presence, which can't be quantified :). But compare it to the impact of
my presence as just another body to feed, endlessly riding in cars,
contributing to the city's mounds of trash... Wondering if I have a
more positive impact at home, where I can perhaps influence things more
directly and at least live cleanly.
But I know I
must think long-term, and perhaps after I get French well under my
ceinture I will be able to work on a project I see as more worthwhile
and lasting, one that suits my mission of sustainable living and a
decent life for all people, one that preserves that diversity of
cultures and natural resources we share on Earth. (Ha. A few more weeks
in this corrupt country, where the government steals or wastes
everything it can before it dribbles down the people, will dash those
haughty goals, for sure.)
Some days have
been insane -- umpteen projects dropped on my lap at once, with umpteen
changes to things I thought were done deals, obliged to attend
meetings, though I could hardly understand the French, plus sudden news
of more travel -- I have try to grin through gritted teeth at my
over-over-worked boss and know it will all come together.
I take solace in
the small things here -- a few minutes sweating out the stress in the
apartment's gym room before its manager, Abouboucar, glances and sighs
impatiently at my watch telling me to get out. The waves and smiles I
get on my bike ride to work, guys asking if they can hire me as taxi;
the ride home, a breezy blur of soccer fields, mosques, cows, chickens,
hairdressers, cigarette and orange vendors -- the staples of Guinean
life. The flocks of butterflies that binge on bougainvillea nectar at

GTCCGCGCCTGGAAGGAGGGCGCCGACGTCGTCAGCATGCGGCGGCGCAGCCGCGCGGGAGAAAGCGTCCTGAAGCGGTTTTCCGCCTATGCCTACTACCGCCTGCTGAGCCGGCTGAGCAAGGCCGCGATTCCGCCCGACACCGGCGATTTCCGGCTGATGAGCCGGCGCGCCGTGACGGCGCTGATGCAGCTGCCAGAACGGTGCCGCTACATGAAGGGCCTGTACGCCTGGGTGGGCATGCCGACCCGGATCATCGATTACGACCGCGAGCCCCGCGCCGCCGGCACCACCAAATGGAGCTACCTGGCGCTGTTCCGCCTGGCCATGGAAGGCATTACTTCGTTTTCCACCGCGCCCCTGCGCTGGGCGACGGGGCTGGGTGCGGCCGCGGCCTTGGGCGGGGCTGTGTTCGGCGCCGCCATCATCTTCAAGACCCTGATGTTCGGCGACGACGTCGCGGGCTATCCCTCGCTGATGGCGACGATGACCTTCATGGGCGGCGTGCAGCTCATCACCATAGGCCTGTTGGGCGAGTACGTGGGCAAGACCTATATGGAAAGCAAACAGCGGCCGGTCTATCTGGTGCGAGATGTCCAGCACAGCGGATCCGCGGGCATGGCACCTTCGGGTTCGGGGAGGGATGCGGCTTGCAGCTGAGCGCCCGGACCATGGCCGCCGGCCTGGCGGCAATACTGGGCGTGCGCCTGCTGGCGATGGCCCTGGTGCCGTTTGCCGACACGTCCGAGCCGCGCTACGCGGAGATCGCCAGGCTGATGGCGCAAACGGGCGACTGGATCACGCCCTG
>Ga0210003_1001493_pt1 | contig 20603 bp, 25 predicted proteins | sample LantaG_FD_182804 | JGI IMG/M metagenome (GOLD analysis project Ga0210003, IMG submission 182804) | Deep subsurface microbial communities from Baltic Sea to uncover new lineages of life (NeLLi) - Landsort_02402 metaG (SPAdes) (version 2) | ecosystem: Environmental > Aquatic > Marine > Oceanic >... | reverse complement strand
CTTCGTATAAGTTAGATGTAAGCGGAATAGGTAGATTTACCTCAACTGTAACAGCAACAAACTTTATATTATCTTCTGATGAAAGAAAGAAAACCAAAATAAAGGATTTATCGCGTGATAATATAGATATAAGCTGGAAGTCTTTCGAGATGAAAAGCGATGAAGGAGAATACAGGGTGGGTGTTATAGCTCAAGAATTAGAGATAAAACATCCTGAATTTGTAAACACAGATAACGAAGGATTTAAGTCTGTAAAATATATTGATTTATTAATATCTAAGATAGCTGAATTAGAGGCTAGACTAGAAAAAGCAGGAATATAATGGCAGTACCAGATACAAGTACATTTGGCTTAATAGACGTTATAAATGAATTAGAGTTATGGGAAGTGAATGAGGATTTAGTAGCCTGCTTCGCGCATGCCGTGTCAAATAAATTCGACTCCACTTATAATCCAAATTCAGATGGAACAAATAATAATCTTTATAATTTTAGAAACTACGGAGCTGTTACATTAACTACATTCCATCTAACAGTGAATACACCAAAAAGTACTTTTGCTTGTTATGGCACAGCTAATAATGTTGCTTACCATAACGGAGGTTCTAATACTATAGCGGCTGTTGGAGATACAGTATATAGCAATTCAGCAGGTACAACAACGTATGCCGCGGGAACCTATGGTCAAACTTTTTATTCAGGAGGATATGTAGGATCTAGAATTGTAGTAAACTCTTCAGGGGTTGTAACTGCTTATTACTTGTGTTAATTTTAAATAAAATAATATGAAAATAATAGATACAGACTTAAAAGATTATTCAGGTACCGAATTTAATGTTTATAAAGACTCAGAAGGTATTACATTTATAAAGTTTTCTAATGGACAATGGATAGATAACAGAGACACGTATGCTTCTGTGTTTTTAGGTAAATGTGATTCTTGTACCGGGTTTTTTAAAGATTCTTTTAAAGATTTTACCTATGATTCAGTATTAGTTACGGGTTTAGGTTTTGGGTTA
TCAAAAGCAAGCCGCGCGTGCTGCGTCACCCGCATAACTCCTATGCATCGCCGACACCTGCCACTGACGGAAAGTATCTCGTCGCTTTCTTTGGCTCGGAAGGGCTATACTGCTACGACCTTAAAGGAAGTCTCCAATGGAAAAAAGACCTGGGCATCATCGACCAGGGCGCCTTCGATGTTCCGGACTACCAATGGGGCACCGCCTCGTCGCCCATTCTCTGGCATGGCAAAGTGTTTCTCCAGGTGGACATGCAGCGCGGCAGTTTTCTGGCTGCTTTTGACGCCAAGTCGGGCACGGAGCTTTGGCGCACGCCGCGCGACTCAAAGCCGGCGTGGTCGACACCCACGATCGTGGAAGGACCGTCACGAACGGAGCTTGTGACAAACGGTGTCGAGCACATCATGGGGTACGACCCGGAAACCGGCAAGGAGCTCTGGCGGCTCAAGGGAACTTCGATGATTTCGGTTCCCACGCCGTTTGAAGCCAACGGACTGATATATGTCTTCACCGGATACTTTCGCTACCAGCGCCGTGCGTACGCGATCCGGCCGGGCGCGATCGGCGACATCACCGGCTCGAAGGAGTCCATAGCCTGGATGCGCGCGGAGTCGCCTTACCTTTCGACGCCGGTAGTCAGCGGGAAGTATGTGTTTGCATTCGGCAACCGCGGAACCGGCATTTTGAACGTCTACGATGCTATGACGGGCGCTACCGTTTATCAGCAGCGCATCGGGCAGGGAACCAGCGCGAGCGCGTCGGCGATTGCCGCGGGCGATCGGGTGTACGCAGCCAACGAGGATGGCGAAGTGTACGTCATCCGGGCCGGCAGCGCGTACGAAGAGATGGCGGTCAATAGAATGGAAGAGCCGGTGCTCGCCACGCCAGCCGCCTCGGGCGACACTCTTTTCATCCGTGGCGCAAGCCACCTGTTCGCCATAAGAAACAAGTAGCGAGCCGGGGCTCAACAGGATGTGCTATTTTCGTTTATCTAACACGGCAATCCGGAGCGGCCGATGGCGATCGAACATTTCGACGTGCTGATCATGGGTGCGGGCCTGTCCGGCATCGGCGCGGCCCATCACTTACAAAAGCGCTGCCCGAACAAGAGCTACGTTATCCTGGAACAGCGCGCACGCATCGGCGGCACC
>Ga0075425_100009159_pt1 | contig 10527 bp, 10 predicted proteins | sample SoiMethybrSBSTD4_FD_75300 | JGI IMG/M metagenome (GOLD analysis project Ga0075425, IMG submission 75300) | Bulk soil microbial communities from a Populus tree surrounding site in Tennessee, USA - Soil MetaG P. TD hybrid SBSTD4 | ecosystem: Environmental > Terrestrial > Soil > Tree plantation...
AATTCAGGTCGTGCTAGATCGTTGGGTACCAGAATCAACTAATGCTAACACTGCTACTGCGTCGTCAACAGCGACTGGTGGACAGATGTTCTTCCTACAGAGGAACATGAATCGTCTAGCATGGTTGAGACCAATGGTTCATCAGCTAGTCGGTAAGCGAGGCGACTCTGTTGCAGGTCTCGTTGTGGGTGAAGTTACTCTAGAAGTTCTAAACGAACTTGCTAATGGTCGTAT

my lunch stop in N'Zerekore, where I feast on a huge plate of rice with
potato leaf or peanut sauce and meatballs or fish for 50 cents. Waking
and taking bananas and oatmeal on the patio overlooking Conakry's
nicest stretch of sea. The drummers jamming in the park, their rhythms
persistently knocking at my bedroom window. Realizing I can understand
a conversation in French that I couldn't have just a week ago. Sitting
at a "maquis" (small snack stop) drinking triplysweet Nescafe and
straining to hear the news on his scratchy radio. Hot, crowded nights
in the discos, where I'm handed from partner to partner without pause.
My first rain, hammering the office ceiling and instantly cooling the
bright spot of my recent weeks has been finding this young dance/drum
group that rehearses next to the office in the "maison de jeunesse,"
one of the youth centers found all over the city leftover from the
country's communist days. I heard the drums, went in and watched,
slipped the director a note, he called me up and we set up private
classes for me every day after work.
The group voted
on a new name for me -- Fatim Camara -- and thus begins my life as a
Susu (the local tribe) dancer. My dance teacher, Oumo, is a young, lean
honey of a dancer, tough but sweet, not fawning over me but not afraid
to hug me like I'm her baby either. At first I am frustrated that she
doesn't feed me the movements faster, but then I know she's right
because I will learn them better this way. When I see the dancers
rehearse on stage, moving like rhythmic fairies and sorcerers, my
spirit soars, even if it also drops a bit, feeling like I could never